A UNESCO-backed Paris scrutinizes exploring the psychology behind racism aims to shed light on why racist acts in France were on the rise and to educate people against prejudice. “We and the Others, Prejudices of Racism,” which opened on Friday to the French public at the Paris’ Museum of Mankind, comes at a prescient moment during a divisive presidential campaign that has been rife with anti-Islam rhetoric. This week, profound racial tensions affecting France’s large Asian community felt to violence that spilled onto Paris’ streets. In Paris, an exhibition explores Racism amid tensions in France. Lately, an art projects exhibition features the stories that celebrate body positivity, and it illustrated people’s experiences on the dating app.
“Some French political parties, particularly the far-right, have used fear to fuel anti-Islam and anti-immigration policies,” said Museum organizers. A professor of genetic anthropology, co-curator Evelyne Heyer at the National History Museum said, “French people in politics, especially young people, are taking on prejudiced attitudes and boundary views because they have forgotten where it leads.” The exhibition includes multimedia, objects, and text makes for uncomfortable viewing. It revisits dodge historical moments including the Rwandan Genocide, segregation in the US, the Holocaust, as well as French colonial rule.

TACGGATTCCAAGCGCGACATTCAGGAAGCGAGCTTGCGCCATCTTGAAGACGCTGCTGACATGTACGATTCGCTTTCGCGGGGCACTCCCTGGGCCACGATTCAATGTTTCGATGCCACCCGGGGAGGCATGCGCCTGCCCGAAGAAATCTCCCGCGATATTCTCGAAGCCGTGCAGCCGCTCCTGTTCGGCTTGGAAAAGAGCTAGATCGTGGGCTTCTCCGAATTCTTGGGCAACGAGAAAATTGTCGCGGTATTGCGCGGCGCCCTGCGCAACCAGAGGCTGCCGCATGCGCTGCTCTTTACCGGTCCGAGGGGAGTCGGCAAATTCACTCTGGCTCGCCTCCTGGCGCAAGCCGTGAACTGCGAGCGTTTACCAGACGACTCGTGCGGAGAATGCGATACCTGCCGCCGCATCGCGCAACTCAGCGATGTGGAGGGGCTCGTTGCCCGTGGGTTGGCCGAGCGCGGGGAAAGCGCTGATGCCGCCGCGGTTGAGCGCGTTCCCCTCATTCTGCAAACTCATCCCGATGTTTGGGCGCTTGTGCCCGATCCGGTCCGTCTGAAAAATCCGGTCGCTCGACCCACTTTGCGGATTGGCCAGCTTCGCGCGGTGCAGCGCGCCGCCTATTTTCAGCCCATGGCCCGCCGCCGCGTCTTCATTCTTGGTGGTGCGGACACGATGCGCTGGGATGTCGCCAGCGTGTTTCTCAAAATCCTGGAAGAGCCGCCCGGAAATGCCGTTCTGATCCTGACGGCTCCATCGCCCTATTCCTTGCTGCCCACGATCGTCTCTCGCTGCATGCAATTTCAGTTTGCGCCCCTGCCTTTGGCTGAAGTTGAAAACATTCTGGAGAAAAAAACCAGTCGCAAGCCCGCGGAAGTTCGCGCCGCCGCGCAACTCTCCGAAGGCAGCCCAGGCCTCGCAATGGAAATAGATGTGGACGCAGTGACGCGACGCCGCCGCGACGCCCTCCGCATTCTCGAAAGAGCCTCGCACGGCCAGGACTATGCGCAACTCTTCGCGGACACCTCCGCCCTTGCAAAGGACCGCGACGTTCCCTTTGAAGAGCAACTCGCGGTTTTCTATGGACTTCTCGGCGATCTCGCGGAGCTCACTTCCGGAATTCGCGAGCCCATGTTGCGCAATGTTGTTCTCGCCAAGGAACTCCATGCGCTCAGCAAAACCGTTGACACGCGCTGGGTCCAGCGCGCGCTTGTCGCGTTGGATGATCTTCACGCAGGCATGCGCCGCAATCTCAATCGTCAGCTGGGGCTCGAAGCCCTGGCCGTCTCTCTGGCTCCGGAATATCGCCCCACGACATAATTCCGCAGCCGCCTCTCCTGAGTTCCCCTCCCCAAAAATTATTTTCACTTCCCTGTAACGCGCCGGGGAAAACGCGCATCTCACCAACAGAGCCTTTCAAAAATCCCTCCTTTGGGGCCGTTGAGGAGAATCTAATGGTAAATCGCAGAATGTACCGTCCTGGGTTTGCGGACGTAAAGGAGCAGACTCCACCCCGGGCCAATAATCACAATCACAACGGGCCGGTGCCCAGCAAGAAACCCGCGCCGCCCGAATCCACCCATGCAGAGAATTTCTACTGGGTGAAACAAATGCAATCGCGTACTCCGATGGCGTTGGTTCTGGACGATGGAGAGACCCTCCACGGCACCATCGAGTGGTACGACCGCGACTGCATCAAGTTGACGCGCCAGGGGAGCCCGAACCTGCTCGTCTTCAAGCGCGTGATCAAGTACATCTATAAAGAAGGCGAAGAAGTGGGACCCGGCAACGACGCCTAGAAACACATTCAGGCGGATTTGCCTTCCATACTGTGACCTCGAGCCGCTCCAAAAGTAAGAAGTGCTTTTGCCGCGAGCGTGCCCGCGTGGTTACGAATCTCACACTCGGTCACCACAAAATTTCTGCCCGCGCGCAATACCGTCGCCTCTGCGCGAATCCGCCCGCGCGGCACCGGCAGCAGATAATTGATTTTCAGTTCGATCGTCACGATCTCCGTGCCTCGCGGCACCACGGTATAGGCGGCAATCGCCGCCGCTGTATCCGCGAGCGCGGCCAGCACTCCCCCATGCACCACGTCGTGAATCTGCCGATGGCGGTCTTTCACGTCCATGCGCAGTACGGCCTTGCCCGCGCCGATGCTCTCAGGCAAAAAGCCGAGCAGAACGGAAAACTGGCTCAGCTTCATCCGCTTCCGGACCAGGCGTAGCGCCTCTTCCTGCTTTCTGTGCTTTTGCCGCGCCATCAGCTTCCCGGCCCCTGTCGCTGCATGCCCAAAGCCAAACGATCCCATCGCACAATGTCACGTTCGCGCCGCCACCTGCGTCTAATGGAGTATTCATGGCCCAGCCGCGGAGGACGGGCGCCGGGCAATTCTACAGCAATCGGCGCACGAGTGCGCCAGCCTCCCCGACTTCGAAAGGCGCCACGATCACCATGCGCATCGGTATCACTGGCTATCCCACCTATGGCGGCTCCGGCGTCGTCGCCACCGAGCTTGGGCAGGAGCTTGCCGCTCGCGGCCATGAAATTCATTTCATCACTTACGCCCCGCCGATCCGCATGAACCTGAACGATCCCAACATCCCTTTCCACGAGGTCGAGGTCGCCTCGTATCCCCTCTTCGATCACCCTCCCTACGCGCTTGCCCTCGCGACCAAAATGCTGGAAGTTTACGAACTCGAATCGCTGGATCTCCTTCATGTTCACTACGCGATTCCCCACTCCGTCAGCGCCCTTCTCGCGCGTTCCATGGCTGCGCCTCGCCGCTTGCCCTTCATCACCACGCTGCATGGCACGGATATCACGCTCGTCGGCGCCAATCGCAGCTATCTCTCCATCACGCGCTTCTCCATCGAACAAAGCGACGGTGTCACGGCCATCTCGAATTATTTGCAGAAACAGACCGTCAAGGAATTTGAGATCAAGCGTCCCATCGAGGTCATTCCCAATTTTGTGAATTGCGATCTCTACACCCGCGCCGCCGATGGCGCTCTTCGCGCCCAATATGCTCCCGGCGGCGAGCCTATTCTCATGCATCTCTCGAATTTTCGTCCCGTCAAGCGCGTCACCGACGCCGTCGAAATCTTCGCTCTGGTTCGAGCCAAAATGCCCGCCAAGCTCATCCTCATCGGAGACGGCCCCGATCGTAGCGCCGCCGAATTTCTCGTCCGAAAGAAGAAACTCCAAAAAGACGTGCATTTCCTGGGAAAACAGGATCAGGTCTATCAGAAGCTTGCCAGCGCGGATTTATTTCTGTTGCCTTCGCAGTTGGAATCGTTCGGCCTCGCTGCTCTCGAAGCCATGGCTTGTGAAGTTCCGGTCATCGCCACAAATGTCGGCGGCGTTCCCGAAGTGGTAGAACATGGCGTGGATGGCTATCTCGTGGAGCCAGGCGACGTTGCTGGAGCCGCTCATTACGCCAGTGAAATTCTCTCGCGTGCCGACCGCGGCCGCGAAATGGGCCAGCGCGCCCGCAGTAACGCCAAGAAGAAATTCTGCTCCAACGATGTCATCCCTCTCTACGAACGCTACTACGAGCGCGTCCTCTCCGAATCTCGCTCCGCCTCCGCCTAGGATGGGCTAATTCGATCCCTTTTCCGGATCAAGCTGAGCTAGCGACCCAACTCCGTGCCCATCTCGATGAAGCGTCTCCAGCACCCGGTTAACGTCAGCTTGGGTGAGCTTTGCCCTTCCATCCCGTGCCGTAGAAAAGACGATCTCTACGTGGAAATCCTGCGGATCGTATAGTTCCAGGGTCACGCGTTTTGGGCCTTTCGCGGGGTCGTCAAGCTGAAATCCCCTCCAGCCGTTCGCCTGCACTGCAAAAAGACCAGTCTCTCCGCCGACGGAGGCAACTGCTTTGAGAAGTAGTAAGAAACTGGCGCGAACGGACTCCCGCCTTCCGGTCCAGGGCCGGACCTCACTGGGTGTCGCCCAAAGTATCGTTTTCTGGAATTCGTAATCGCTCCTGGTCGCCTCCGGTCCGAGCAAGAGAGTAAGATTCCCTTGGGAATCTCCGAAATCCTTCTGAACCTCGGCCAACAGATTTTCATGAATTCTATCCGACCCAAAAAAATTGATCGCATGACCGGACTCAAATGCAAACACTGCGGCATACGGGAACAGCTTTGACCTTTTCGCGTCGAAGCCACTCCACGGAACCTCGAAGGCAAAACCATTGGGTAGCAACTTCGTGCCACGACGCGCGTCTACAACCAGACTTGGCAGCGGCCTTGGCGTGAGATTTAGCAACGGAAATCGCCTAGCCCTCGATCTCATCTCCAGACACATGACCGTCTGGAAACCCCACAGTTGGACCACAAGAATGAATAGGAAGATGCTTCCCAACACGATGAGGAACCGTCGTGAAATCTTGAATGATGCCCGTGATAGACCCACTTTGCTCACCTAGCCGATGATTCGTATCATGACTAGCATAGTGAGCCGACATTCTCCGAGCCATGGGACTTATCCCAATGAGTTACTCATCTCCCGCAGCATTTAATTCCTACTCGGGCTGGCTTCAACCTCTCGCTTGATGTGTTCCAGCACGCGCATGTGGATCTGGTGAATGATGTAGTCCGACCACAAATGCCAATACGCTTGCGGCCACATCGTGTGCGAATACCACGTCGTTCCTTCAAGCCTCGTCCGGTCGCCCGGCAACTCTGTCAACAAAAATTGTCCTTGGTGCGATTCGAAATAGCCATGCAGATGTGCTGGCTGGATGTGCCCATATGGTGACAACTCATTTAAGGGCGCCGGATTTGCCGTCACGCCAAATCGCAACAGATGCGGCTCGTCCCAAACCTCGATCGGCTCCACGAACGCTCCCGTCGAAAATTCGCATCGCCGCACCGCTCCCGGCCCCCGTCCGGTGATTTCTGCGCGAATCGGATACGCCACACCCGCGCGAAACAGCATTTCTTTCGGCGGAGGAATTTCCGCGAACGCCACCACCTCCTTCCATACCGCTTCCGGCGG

One sections demonstration features a simple metal funnel dating to 1943 that was used to gas the people in Natzweiler-Struthof, the only Nazi death camp on existing French territory. Elsewhere, cabinets platform colonial-era French scientific textbooks that instill children hierarchical racial difference.
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But the exhibition is rooted in the present day. It presents newly-published research, which shows that while racial tolerance is increasing, racist acts and threats had risen over the last ten years in French society. Exhibit organizers floated a prominent campaign in the Paris metro, featuring higher poster images of French celebrities of different ethnic backgrounds bargain to simplified black and white shapes.
The museum hopes that its verdure position on the Place du Trocadero, opposite the Eiffel Tower, will help attract tourists from all nationalities. “This is an excellent moment to look at French society. It’s been 20 years since scientists proved race doesn’t exist, but why is there still racism?” Heyer asked. She added that they hope people and some who are prejudiced would come and take another glance at why they feel the way they do.